As head of the Fine Gael Delegation in the European Parliament, I view it as my responsibility to assess and monitor the impact of European Union policy on the economic and social cohesion of Ireland South. This means that I also endeavour to coordinate the Union’s structural instruments in order to bring about development and growth in Irish communities.
In my first mandate (2009-2014), I worked on the Regional Development Committee (REGI) in order to further Irish interests in this area. I subsequently took on the responsibility of rapporteur for a REGI report on International Fund for Ireland (2007-2010), exploring in particular the structure and priorities of the Fund, cross-community development, and grassroots support for the Peace Process. The report was adopted by the European Parliament and guaranteed funding for the peace projects beyond the intended cut-off date.
Previously a member of the Culture and Education Committee (CULT), I was also pleased to contribute as to the Report on ‘Tackling early school leaving across the European Union’, especially in light of my background working as a teacher for 28 years.
I also provided opinions on a variety of issues such as REGI Reports on ‘Blue Growth – Enhancing sustainable growth in the EU’s marine, maritime transport and tourism sectors’ and ‘A sustainable future for transport’ as well as the CULT Report on a ‘Comprehensive approach on personal data protection in the European Union’. These, and many more, are all issues which I consider to be central to Ireland South’s agenda in the area of regional development and which I continue to advocate for on behalf of my constituents.
I was appointed in 2016 by the European People’s Party (EPP) Group as their spokesperson for Liquefied Natural Gas (LNG). The global gas market has been developing rapidly, bringing significant opportunities for Europe – and thus Ireland – to tap into this market for energy security and to lower consumer prices.
I have consistently voiced my support in Europe and in Ireland for the Shannon LNG project in Co. Kerry. Currently, Corrib gas field reduces the urgency of this issue however by the early 2020s we will find ourselves returning to a dependence on Britain for 95% of our gas needs. The prospect of being so reliant on a single supplier is a cause for concern, especially considering the still unknown implications of Brexit. In this context, the €500m LNG plant will be crucial if Ireland is to avoid becoming the EU’s most vulnerable energy nation.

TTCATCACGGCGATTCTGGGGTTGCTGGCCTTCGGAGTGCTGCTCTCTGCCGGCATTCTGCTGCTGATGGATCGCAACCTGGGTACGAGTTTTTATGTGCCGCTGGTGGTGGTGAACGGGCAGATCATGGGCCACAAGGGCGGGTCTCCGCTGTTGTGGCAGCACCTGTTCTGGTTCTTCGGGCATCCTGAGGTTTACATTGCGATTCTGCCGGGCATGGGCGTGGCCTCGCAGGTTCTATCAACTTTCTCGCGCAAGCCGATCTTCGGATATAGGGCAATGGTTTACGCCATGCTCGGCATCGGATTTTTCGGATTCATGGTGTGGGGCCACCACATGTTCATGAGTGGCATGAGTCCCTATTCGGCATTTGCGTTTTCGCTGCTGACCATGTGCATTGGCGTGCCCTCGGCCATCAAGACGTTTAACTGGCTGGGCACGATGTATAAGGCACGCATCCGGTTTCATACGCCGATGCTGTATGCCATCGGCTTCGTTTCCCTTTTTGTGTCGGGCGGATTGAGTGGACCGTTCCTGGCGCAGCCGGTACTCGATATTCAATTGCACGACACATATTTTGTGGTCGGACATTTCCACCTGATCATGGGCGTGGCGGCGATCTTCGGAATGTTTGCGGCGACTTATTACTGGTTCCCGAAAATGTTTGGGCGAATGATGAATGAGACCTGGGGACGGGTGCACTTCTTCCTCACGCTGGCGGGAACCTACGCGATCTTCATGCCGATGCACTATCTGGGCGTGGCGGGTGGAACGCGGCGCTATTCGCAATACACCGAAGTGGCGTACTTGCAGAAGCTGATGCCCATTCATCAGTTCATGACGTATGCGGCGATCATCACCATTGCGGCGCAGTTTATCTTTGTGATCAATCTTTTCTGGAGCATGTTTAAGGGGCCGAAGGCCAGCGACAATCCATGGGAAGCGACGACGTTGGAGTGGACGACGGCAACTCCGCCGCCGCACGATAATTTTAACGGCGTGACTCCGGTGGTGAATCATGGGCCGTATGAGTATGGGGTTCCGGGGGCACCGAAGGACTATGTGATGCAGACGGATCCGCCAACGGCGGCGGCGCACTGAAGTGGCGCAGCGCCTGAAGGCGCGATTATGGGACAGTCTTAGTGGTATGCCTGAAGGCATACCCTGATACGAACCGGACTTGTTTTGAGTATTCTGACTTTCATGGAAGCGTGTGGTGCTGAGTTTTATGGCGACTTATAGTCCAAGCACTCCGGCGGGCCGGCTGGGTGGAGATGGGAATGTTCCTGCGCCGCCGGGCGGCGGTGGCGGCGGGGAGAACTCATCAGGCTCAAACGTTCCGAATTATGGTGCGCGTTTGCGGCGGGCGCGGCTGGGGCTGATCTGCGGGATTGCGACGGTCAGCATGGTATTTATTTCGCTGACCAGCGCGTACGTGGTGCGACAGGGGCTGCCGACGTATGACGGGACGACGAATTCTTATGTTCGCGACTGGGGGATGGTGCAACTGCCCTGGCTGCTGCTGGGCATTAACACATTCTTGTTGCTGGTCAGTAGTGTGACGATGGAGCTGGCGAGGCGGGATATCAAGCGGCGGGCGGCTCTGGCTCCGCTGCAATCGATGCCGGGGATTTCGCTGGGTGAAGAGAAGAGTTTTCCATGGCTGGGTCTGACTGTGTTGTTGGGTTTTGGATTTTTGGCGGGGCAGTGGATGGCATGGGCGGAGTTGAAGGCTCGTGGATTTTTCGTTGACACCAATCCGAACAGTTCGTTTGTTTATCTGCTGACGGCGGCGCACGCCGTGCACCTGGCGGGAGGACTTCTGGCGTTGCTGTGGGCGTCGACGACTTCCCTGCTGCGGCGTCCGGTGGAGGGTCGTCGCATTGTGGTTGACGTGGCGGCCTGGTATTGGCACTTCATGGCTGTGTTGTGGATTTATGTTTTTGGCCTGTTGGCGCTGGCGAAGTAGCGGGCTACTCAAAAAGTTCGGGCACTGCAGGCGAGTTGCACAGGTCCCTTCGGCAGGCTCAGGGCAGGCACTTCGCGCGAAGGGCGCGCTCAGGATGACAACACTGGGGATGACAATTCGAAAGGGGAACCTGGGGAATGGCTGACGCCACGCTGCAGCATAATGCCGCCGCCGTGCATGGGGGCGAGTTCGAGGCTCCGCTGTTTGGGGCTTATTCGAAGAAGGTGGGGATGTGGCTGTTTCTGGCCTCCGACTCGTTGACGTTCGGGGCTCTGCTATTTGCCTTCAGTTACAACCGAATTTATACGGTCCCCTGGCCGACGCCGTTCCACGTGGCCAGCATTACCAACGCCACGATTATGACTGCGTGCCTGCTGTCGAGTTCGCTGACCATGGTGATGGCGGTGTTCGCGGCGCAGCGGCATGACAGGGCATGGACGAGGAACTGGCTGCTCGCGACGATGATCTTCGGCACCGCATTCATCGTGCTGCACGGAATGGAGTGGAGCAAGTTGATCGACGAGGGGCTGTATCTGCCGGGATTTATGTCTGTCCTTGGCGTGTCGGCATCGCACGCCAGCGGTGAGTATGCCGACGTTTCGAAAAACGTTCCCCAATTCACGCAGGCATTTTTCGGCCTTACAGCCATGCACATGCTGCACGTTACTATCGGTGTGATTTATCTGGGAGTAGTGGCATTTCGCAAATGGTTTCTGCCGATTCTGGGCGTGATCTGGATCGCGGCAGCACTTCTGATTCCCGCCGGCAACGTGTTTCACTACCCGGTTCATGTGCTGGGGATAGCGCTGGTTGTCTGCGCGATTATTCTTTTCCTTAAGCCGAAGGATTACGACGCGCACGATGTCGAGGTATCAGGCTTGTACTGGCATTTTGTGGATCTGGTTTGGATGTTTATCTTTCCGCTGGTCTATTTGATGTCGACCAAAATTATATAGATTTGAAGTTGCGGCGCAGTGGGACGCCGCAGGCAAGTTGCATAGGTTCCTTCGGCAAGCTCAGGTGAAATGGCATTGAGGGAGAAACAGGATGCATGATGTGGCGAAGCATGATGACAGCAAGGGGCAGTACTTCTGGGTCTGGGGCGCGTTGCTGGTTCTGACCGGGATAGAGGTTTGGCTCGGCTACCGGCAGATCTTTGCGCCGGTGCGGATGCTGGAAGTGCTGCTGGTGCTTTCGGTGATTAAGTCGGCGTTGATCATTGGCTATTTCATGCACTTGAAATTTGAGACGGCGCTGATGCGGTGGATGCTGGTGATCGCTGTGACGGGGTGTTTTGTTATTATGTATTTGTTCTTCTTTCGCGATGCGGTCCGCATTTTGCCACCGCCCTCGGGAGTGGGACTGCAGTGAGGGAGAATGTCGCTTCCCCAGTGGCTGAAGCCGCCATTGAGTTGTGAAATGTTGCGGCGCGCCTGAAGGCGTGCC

Shannon LNG is the best solution available to us; it enables us to access the rapidly developing global market, bringing competition to the domestic market and lowering energy bills in the process. In 2016, the European Commission launched the Security of Gas Supply Package, which notably included the Shannon LNG project based in Ballylongford as a key gas supply point, thus giving it its support. This is an opportunity that Ireland and indeed Kerry cannot afford to miss. Working on the ITRE and INTA committees, I am doing my best to facilitate the completion of this key strategic project.
The European Capital of Culture is an initiative designed to promote and foster a sense of European culture and one which I have voiced my support for down through the years. The chosen cities present an innovative cultural programme that lasts the calendar year, highlighting both the richness and diversity of local, regional and national culture, and the shared aspects of European culture.
I was proud to support the bids of Limerick and the Three Sisters – a shared bid between Waterford, Wexford and Kilkenny – for 2020 European Capital of Culture. I met with representatives of Ireland South East 2020 a number of times and discussed plans for the three counties to jointly bid for the European Capital of Culture with Waterford city as its Capital and focal point. The bid was unique in that it brought together three counties in my constituency of Ireland South, highlighting the rich culture and heritage of the South-East region.
Although the Three Sisters fell short of securing the title, being shortlisted was a fantastic achievement. This boosted the profile of the region on a European platform, spurring a number of regional initiatives and rejuvenating the strong tradition of tourism in the area.
Limerick also submitted an excellent proposal and it was fantastic to see two of the three Irish cities shortlisted coming from Ireland South. I wish Galway the very best as one of the two European Capitals of Culture of 2020.